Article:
Or, the radiologist may see the lesion and mention it in the report, but accidentally neglect to mention it in the Summary or Impression.  If the neuro of doctor only reads the Impression (this also seems to happen often), may erroneously report it to the patient as negative.  Again, this is only a problem if the neuro doesn't look at his own images.

Second, the radiologist may see the lesion and interpret it as a normal finding.  This is exactly one of the factors that delayed my diagnosis of MS for over two years.  If the neurologist agrees that the lesion is not a lesion at all and is normal for the patient, the patient will be told the MRI is negative (and I was!)  Sometimes this will be that the lesions are seen and attributed to something else, like age (even as young as 30!  Not!), high blood pressure (even though the patient didn't ever have high BP!), migraines (yes, even without a history of migraines), smoking (an overcall, smoking is only a minor factor in causing lesions), obesity (??????????), etc.  It my case the classic MS lesion was dubbed a UBO - "Unidentified Bright Object."  I was told they "happen a lot at my age."

Alternatively, the radiologist may see the lesion and report it as suspicious for MS or for a demyelinating process, and mention it in the report, but the neurologist may look at the images and completely disagree with the report.  The neuro then tells the patient that the MRI was negative.  We actually have one report of a neurologist who dismissed the radiology report without even looking at the MRI images! The patient doesn't know until they look at their records, that there was a professional diagreement as to the significance of the lesions.  I believe the patient has a right to hear the different medical opinions which appear in the medical record.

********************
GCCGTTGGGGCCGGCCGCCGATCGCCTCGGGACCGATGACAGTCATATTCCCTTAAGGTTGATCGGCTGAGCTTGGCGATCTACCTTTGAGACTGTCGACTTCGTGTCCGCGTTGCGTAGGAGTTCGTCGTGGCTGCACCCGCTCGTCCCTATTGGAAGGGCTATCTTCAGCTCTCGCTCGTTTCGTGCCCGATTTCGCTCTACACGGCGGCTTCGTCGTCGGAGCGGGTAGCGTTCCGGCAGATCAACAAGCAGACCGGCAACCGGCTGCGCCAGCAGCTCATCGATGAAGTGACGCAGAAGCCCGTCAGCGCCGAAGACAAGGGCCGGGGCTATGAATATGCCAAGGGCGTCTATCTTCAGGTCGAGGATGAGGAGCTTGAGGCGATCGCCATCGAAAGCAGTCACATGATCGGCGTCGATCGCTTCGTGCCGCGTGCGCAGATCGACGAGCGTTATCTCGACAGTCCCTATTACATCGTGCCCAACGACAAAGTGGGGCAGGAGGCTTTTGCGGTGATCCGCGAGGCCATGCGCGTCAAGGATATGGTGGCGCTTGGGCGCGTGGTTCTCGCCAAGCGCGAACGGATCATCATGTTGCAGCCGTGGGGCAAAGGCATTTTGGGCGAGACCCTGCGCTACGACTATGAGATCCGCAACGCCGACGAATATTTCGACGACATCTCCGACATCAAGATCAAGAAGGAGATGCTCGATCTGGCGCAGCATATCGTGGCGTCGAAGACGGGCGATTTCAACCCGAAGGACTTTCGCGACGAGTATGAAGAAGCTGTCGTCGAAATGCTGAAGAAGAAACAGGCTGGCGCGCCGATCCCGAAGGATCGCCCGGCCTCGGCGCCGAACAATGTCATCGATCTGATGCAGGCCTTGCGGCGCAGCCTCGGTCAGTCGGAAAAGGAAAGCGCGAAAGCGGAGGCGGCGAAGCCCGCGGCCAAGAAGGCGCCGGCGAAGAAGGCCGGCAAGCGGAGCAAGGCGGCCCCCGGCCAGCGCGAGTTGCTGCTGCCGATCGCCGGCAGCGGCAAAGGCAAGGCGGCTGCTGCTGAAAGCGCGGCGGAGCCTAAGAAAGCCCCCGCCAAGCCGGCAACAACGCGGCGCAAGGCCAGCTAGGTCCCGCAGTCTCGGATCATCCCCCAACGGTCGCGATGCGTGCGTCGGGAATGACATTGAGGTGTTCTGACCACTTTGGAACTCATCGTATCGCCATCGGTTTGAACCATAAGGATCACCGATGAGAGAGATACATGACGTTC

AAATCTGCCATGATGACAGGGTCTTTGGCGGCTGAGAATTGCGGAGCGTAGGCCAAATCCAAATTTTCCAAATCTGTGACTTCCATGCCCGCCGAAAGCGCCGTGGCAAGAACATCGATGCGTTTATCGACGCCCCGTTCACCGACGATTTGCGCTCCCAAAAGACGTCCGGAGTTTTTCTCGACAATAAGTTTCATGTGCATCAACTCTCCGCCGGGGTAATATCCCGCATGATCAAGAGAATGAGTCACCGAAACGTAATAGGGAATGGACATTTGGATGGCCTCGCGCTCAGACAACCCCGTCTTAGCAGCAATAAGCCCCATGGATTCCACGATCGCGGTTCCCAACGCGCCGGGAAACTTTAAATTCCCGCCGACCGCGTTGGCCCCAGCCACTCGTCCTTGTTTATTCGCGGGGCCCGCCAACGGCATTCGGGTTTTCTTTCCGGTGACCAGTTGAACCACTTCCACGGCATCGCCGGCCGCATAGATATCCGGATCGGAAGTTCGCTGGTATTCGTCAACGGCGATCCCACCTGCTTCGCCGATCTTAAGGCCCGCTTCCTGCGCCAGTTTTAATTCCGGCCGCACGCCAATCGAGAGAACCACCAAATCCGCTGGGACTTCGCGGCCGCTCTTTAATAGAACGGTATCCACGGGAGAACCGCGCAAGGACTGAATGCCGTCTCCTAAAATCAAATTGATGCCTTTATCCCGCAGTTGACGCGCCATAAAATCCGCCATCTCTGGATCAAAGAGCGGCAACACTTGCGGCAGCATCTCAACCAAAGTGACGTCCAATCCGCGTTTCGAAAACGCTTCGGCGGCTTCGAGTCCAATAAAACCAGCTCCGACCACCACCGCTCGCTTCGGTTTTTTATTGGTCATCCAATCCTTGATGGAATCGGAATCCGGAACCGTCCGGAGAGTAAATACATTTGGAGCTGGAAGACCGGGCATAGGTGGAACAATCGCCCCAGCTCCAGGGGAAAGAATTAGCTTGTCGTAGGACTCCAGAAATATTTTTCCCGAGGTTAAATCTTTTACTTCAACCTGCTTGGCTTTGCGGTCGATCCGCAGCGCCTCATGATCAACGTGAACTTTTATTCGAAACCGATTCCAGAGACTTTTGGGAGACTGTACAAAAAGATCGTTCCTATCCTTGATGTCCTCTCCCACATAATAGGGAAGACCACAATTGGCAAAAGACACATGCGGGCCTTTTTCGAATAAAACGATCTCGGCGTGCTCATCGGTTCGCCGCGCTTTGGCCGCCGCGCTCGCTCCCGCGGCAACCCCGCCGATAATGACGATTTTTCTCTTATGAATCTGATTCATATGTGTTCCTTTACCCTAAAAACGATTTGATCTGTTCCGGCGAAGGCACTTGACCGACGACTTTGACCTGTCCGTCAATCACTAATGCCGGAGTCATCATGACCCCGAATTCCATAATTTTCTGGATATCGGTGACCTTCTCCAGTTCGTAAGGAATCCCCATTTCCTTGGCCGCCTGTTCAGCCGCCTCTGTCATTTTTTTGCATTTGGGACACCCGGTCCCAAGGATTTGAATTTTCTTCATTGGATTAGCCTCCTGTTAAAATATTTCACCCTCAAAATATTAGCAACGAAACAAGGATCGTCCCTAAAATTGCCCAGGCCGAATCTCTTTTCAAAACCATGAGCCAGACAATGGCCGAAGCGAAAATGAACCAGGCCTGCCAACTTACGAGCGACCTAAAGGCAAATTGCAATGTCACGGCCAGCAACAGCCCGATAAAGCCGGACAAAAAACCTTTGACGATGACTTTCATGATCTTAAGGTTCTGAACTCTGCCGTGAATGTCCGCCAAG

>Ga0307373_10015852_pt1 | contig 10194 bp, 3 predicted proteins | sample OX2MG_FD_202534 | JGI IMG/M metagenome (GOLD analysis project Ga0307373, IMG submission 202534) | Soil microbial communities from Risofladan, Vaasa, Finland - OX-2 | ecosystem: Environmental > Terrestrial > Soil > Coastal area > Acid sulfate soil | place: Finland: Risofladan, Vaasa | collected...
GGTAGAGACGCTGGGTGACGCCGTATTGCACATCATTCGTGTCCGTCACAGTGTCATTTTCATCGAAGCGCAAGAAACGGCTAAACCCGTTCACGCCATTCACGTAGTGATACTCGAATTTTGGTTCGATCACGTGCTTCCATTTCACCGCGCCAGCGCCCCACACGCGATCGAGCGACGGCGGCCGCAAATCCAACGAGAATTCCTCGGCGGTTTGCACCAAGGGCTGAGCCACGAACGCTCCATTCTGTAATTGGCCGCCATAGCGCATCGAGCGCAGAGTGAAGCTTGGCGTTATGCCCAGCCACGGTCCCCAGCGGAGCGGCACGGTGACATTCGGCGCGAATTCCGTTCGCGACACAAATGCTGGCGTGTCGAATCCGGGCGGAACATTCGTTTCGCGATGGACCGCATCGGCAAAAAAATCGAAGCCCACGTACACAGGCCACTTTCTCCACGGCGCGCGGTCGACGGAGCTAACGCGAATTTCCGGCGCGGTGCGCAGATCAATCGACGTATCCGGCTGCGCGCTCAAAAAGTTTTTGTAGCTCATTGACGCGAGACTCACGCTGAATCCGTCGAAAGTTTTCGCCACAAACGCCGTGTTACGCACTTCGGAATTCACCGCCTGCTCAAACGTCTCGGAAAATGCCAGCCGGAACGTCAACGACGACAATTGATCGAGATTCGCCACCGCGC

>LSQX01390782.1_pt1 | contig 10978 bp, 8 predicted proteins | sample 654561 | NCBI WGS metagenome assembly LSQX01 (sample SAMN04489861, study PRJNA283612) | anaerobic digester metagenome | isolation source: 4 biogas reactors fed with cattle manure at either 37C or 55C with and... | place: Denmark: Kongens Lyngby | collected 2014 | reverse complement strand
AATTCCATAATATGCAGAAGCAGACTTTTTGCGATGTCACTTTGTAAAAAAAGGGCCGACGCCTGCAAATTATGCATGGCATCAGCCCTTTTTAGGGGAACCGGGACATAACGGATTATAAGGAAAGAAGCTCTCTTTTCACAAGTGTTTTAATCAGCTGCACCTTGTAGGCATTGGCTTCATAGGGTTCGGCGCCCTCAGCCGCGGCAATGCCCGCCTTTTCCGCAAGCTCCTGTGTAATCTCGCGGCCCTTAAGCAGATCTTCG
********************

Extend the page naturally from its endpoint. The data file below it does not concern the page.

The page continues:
Lastly, comes the occasional mistake made by someone dictating a report, like a patient summary.  Occasionally a tired or distracted person (doctor) will mis-dictate a finding, stating something is "negative" when it was "positive."  The consulting or subsequent doctor writes that down in the patient's database and it becomes Truth.  Shame on the consulting doctor for not looking at the reports himself, but in this time-pressured world, such things happen.


1) Get copies of all MRIs and the reports.  Read all the reports.  Check out anything you don't understand.

2) Request that your neurologist look at the images himself.  If he/she won't find a new one.

3)  Find a neurologist who is as interested in your case as you are.  If suspicion of MS remains after report of a negative MRI of brain and spine, make sure you are followed up at intervals.  

4) Ask about whether the MRI will be done on an MS Protocol.  If they don't know what you are talking about, get back to the ordering doctor and get it clarified.  Ask about the use of contrast.  Who has the discretion to use it?  Is the decision the neurologist's or the radiologist?

5) The spinal cord should be imaged on the highest MRI intensity available.  3T is definitely better than 1.5T.  Any is better than none at all.

6) Get copies of your medical records and read them for mistakes, inconsistencies or things that do not match what you are told.

Finally, I do not mean to suggest that all people with a negative MRI have had things missed.  I am merely describing the ways in which a patient who does have MS can erroneously believe they have a negative MRI.  In reality, a negative MRI does lower the chances that a person will have MS, but it does not reduce that chance to zero.